Grocery Savings Made Simple
Combine a little planning with some flexibility and new technology, and you could save hundreds on your monthly food bill -- without compromising quality. Here are some simple ways to get started:
Plan weekly menus
Plan at least four to five dinners for the week, based on what's on sale in your store circular (most are available online). If possible, double those recipes and freeze the second meal.
Be brand flexible
Use the store's loyalty card religiously, and be willing to buy different brands. "Brand flexibility has the most to do with saving money -- even more than using coupons," says Stephanie Nelson, founder of the website The Coupon Mom, who feeds her family of four on $100 a week.
While your store circular obviously tells you what's on sale, it doesn't reveal whether the price is a true bargain. That's where price-tracking websites fill the void. The two largest are www.thecouponmom.com, which is free but requires registration; and www.thegrocerygame.com, which charges a fee of $10 every eight weeks for a list of deals from one store ($5 for each additional store).
The sites track thousands of items for months at a time, and publish weekly lists by state and store showing the best deals. They also reveal whether a coupon is available for that item by listing the circular name -- such as "Smart Source" -- and its date.
Coupons: Clip Smart
To maximize your discount, subscribe to the local Sunday paper, pull out the coupon circulars each week, write the date on them and save them in a drawer. When you're ready to shop, go to the grocery website, click next to the items you want, print the list, grab your dated circular from the drawer, clip the relevant coupon and go.
"The only time you have to cut out a coupon is when you actually save a bunch of money with it," says Nelson. "That takes the manual labor out of using coupons for even the most coupon-resistant shopper."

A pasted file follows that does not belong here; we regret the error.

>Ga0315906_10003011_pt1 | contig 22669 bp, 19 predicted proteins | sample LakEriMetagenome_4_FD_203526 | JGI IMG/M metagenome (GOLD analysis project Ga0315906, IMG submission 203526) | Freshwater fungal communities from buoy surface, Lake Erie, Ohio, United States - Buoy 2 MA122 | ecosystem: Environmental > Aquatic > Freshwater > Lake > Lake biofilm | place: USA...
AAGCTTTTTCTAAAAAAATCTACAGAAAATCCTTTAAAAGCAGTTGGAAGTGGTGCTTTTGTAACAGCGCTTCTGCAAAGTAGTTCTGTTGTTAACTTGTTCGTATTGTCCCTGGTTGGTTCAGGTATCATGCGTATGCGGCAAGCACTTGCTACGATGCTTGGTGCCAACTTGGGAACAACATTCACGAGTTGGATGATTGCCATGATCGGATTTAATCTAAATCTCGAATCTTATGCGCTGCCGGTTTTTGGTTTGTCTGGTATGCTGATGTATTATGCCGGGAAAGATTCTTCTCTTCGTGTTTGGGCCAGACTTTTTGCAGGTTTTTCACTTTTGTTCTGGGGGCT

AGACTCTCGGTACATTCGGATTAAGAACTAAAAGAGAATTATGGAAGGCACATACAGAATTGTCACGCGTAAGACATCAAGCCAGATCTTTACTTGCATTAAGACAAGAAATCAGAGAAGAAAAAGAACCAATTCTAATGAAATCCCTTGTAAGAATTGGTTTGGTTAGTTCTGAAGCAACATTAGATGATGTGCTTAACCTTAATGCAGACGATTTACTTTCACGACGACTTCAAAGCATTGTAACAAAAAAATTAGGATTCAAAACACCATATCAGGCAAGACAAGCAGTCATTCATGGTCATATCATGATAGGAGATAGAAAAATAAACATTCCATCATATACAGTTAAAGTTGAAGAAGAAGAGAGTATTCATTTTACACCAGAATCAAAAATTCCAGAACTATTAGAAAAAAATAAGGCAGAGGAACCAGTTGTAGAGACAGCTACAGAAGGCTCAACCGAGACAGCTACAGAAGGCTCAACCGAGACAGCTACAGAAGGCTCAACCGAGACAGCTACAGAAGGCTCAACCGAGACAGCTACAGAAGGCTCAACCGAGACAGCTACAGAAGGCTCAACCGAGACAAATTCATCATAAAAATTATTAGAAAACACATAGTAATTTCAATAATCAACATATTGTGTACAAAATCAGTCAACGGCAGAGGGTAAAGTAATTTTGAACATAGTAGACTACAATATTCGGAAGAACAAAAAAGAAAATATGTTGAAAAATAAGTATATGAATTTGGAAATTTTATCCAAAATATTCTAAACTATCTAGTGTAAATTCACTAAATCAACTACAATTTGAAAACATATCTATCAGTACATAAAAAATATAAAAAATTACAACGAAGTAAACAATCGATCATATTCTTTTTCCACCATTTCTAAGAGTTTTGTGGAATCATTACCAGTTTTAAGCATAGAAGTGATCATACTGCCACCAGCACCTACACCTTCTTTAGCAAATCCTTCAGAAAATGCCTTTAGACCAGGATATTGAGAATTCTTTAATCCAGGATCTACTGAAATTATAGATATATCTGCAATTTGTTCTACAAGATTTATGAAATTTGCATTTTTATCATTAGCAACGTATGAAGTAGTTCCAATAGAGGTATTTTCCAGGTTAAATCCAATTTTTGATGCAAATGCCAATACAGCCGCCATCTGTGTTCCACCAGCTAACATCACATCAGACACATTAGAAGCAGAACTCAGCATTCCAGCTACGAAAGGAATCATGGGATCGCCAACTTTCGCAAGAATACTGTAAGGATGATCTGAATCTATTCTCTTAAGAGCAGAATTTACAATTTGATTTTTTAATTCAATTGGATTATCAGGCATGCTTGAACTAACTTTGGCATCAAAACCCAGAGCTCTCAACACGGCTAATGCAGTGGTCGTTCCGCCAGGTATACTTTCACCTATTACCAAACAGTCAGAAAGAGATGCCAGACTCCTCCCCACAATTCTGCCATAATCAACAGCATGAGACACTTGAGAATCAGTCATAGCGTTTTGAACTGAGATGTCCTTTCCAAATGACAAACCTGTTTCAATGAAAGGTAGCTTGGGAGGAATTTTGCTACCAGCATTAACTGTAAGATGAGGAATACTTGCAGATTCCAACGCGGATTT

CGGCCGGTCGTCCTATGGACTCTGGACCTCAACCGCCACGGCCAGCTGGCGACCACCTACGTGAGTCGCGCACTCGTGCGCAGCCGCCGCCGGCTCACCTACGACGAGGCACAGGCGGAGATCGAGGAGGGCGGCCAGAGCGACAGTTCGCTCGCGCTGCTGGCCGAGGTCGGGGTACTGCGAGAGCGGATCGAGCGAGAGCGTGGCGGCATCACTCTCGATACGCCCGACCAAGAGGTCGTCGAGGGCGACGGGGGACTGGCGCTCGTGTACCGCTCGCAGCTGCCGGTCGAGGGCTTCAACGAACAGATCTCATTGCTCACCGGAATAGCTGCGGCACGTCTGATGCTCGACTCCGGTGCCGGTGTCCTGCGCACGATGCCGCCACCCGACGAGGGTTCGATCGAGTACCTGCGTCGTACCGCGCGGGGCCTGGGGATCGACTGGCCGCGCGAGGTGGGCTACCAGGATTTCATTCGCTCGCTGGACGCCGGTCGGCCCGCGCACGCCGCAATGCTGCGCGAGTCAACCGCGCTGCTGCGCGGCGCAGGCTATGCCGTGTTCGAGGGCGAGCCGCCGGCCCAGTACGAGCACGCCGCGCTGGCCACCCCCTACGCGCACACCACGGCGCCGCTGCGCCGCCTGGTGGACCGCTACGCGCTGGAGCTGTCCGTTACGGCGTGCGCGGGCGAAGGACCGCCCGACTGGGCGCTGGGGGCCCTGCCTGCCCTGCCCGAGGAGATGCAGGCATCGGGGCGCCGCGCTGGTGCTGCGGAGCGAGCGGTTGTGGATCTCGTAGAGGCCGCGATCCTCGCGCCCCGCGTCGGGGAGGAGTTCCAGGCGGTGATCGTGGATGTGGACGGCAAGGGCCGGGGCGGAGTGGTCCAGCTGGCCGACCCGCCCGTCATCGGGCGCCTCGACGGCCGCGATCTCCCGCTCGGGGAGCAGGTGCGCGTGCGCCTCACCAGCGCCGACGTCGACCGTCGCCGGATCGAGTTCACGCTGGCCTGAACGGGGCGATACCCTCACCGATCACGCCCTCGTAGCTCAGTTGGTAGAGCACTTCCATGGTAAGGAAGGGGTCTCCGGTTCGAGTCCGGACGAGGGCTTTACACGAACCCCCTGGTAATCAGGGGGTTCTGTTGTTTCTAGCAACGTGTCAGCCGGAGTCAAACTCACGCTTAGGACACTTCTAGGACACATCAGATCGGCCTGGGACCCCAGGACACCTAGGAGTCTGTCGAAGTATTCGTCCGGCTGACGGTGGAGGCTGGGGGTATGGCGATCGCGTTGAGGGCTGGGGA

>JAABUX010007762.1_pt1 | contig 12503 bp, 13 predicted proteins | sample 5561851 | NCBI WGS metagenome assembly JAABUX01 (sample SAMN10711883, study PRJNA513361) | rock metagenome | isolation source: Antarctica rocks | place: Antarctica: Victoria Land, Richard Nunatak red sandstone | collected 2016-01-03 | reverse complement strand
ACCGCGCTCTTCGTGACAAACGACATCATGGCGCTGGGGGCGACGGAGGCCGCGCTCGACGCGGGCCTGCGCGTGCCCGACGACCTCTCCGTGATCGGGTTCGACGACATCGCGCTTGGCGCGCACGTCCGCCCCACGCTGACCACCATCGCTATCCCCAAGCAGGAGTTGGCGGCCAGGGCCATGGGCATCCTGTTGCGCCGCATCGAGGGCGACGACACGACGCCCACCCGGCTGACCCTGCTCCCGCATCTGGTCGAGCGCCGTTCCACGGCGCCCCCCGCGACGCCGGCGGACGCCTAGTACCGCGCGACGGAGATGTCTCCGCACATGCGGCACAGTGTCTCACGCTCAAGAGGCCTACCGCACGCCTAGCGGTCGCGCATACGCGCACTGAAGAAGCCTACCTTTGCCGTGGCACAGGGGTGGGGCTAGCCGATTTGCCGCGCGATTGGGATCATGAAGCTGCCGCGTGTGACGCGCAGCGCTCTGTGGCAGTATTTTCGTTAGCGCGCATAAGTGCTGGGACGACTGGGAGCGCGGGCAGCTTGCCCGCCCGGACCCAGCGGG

Meanwhile, if you're a coupon queen, check out coupon sites such as coolsavings.com and myclipper.com. You can also order extras of a coupon for a small "handling fee" from a site such as thecouponclippers.com.
Delivery services, such as Peapod, Fresh Direct and Netgrocer, offer savings on gas and convenience for working families or those with small children. And they provide even more bang for the buck if you manage them with care.
First, order enough to get the lowest delivery price. Peapod.com, for example, delivers in 20 U.S. markets. It charges $6.95 on an order of $100 or more, and $9.95 for orders $50 to $100. Second, by scheduling a longer delivery window -- four hours instead of two -- and paying by debit card, you can cut the fee to as little as $4.50.
And while you can't squeeze the melons, everything else is similar to the in-person experience -- comparison shop, view nutritional labels and use your coupons (hand them to the delivery person and receive credit on your next order).
Jacalyn Guon, 40, lives in suburban Chicago and has two kids, 18 months and 2-and-1/2. She works full-time for a real estate developer, and has been a Peapod customer for five years. "I'd rather be home with my kids than running around doing errands," says Guon.
While the initial set-up can be time-consuming, Guon says, after that the site maintains a master list of everything you've ordered -- so shopping takes just five to 10 minutes. Peapod red-flags items on your master list when they go on sale so you can stock up, and features a "sales" tab with weekly specials.
Guon saves by monitoring her bill's running total as she shops. "If I see that my cart is at more than $100, I'll revisit what I bought and make sure I'm not impulse-buying," she says.
For families who buy mostly organic products, the coupon strategy doesn't work as well -- there just aren't as many available (though mambosprouts.com is one source). But that doesn't mean you can't create a healthy diet on a budget.
Amanda Louden, a holistic nutrition educator in central California, only buys organic or nutrient-rich foods that are in season. She blogs about healthy eating and posts her recipes online at www.mydailydiner.com.
"The key to saving money is buy big items first, on sale," says Louden. She shops twice a month at Whole Foods, stocking up on meat or poultry on sale and freezing. Then she plans a week's worth of meals from seasonal recipes, using vegetables and fruits from nearby farmers' markets. (You can search for a farmers' market in your area on the U.S. Department of Agriculture's website; sites such as backyardgardener.com show you how to grow your own produce.)
"There is a dramatic price difference between the farmers' market and the grocery store, where people buy stuff in packages," Louden explains. "A bag of chopped lettuce costs $3 to $4 a package, as opposed to 50 cents a head at farmer's market." Instead of buying deli meat at $6.99 a pound, cook a whole chicken for less than a quarter of the price, and use it for sandwiches throughout the week, she suggests.
Also stock up on grains and beans in the bulk bins for as little as 99 cents a pound. "To save money, stay away from processed foods and go for rice and beans, spelt, faro and quinoa -- great grains we've lost on American dining table," Louden says.